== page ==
During my sophomore year at Great Valley High School, I made the varsity tennis team. I played third doubles, which is the lowest rank on the team, but nonetheless I was proud to be on the varsity squad. During the season, my partner and I won all the matches we were supposed to win and lost all the matches we were supposed to lose. We never pulled any upsets. Our team was second in the league going into the last meet. For our final match, we played against league leading and undefeated Unionville High School.
Unionville had been the dominant team in our league for a number of years. When I was a freshman, Great Valley lost to them 7-0. No one on our team won a set, let alone a handful of games. Most of our team went into the meet with a pessimistic attitude. I, on the other hand, was very excited for the match; I wanted to prove myself. My coach had moved me up to second doubles because I had been playing well leading up to the match. I didn’t want to let my team down.
Before the match started, we went through our normal warm-up drills with our opponents. They didn’t seem that impressive to me. The match started. Before I knew it, the first set was over. We had lost 6-0. None of our shots worked; the Unionville players hit the ball back faster and more accurately than us every time. My partner and I went back to our coach discouraged, but not defeated. Our coach told us simply to keep a positive attitude and try a different strategy: “Do nothing but lob shots.”
My partner and I went back out for the second set. We put the plan into action, and our invincible opponents seemed to have a chink in their armor. They were mystified by our constant barrage of lobs; they didn’t know what to do. They became flustered and started to make errors. We ran down every ball they hit and lobbed everything back. We started to rack up games and eventually won the set! This was the first time in recent memory that Great Valley had taken a set against Unionville.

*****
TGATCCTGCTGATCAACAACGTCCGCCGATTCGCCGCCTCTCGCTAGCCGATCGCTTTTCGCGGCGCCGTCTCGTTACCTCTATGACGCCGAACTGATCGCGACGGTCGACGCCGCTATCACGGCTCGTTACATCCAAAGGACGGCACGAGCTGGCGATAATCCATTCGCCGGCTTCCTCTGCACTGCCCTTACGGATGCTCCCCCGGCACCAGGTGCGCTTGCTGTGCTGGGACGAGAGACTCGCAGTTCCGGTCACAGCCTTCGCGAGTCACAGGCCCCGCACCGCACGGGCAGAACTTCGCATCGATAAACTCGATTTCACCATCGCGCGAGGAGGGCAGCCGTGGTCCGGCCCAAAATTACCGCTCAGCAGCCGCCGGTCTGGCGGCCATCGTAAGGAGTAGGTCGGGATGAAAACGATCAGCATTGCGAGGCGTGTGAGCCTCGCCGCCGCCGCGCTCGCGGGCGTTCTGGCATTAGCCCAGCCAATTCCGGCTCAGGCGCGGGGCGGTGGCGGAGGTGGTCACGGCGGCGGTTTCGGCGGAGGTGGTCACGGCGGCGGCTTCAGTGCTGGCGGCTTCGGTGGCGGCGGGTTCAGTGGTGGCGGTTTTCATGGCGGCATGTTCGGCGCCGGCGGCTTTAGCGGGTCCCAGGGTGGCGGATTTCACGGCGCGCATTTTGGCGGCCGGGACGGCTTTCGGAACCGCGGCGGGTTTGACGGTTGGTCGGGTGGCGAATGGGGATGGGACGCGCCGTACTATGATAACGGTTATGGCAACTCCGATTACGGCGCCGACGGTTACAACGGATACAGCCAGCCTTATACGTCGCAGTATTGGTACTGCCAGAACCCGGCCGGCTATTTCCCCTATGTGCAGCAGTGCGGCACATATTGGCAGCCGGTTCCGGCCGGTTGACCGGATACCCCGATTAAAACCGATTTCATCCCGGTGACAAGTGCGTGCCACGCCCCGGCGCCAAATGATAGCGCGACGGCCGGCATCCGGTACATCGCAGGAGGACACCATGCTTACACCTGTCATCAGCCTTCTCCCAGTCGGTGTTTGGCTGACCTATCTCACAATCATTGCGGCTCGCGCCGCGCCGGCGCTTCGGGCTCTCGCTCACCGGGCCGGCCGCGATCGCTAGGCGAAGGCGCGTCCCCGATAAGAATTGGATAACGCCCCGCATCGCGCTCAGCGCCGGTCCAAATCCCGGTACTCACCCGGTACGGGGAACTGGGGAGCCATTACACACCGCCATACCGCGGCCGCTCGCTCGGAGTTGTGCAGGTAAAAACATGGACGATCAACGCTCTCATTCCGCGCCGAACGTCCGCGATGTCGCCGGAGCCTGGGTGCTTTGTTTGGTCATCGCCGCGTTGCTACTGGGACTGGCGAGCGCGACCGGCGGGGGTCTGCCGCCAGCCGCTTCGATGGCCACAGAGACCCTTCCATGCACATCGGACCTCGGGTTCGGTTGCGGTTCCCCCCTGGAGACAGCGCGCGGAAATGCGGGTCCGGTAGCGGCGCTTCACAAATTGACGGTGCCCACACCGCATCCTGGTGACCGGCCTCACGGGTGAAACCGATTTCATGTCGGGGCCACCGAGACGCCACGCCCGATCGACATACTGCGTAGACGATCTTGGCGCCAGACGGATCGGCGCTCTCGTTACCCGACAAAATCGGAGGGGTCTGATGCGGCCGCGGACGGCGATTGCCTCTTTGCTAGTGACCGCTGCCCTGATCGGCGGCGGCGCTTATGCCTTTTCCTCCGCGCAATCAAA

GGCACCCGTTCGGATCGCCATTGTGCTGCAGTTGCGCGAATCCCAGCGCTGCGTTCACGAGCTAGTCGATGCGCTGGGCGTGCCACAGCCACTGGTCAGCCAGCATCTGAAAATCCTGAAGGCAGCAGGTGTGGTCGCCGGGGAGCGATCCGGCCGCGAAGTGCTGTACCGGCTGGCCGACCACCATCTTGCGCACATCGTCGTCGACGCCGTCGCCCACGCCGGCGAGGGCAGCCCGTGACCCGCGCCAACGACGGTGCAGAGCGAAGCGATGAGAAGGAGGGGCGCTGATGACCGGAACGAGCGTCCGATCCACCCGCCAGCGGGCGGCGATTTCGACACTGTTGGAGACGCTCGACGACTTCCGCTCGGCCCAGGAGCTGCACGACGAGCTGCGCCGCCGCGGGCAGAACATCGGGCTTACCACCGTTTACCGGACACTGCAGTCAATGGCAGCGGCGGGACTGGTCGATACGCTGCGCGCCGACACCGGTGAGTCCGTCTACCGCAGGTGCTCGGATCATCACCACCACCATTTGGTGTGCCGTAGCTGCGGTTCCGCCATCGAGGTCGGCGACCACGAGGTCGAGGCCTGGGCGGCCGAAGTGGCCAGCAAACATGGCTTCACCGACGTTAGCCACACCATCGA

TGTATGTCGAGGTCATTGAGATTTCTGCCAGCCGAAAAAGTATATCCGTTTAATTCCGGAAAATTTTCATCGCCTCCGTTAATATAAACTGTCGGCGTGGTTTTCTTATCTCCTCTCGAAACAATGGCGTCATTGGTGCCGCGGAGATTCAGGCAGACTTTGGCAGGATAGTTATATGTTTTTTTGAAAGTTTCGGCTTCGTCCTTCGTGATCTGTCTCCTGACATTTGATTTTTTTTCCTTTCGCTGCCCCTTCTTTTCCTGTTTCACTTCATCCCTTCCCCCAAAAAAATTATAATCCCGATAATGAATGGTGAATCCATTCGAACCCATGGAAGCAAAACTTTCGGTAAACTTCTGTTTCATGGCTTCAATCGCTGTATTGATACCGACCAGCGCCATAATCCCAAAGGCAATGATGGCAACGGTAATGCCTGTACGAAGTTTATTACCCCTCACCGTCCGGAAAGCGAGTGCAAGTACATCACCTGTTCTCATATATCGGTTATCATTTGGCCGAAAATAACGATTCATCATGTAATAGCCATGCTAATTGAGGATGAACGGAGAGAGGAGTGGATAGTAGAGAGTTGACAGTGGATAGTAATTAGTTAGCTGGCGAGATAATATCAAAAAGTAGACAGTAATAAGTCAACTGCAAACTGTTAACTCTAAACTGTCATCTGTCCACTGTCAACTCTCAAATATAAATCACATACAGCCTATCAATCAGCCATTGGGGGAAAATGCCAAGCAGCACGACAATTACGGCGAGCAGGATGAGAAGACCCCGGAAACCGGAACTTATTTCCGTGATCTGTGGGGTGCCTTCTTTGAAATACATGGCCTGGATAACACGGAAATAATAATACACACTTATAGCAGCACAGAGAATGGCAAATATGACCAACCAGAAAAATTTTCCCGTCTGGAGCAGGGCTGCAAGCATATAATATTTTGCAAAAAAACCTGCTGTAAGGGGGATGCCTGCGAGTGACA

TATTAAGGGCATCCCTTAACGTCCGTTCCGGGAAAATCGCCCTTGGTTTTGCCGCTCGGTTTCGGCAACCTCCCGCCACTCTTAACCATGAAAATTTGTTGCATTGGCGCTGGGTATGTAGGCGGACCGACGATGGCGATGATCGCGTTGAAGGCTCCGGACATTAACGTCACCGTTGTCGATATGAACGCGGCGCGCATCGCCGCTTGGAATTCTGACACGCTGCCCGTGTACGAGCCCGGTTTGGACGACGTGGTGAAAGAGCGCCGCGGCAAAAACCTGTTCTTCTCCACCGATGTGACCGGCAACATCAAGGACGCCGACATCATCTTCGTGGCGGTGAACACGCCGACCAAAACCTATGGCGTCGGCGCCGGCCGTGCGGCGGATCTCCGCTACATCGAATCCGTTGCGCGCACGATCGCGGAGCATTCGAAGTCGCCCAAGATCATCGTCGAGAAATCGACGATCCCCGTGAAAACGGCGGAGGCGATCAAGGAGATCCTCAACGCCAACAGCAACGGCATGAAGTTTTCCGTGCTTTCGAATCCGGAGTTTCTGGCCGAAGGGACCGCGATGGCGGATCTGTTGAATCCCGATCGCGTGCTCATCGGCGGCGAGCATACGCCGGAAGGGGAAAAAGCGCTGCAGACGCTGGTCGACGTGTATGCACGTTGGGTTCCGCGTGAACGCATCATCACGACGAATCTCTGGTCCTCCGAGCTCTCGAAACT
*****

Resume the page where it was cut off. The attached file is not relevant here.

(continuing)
By the time we had started the third and final set, the rest of the team had already lost. We were the only ones still playing, and all eyes were on us. Our team could not win the meet, but my partner and I wanted to win our match. We kept up with our strategy of lobbing the ball and outhustling our opponents, but Unionville recovered and raised their play to a higher level. We were down match point. I did not want to lose. The ball was hit towards me, but barely within my reach. I dove, sacrificing my body, to return the ball. I made contact with the ball and fell, scraping my knuckles. I looked up, but the ball didn’t make it over the net. We lost.
I was exhausted and hurt, but I still felt like a winner. I gave the match my best effort, and though we did not win, we did something the rest of the team could not do; we won a set and played a highly competitive match. I learned that in the face of any great challenge, there is always opportunity for success. Ultimately hard work and aspiration will pay off, and it will be possible to achieve all my goals.